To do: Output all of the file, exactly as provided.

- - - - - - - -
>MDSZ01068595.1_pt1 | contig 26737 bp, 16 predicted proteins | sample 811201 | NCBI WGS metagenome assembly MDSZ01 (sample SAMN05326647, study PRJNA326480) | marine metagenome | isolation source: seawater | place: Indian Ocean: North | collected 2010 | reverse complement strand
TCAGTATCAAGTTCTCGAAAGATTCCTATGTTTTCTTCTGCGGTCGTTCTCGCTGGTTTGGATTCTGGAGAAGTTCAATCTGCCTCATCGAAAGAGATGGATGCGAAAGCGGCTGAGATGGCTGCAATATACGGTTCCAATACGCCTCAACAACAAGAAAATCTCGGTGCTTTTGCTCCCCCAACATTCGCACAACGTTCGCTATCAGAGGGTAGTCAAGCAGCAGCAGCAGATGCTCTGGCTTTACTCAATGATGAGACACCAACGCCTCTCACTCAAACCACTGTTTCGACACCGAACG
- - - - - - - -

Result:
>MDSZ01068595.1_pt1 | contig 26737 bp, 16 predicted proteins | sample 811201 | NCBI WGS metagenome assembly MDSZ01 (sample SAMN05326647, study PRJNA326480) | marine metagenome | isolation source: seawater | place: Indian Ocean: North | collected 2010 | reverse complement strand
TCAGTATCAAGTTCTCGAAAGATTCCTATGTTTTCTTCTGCGGTCGTTCTCGCTGGTTTGGATTCTGGAGAAGTTCAATCTGCCTCATCGAAAGAGATGGATGCGAAAGCGGCTGAGATGGCTGCAATATACGGTTCCAATACGCCTCAACAACAAGAAAATCTCGGTGCTTTTGCTCCCCCAACATTCGCACAACGTTCGCTATCAGAGGGTAGTCAAGCAGCAGCAGCAGATGCTCTGGCTTTACTCAATGATGAGACACCAACGCCTCTCACTCAAACCACTGTTTCGACACCGAACG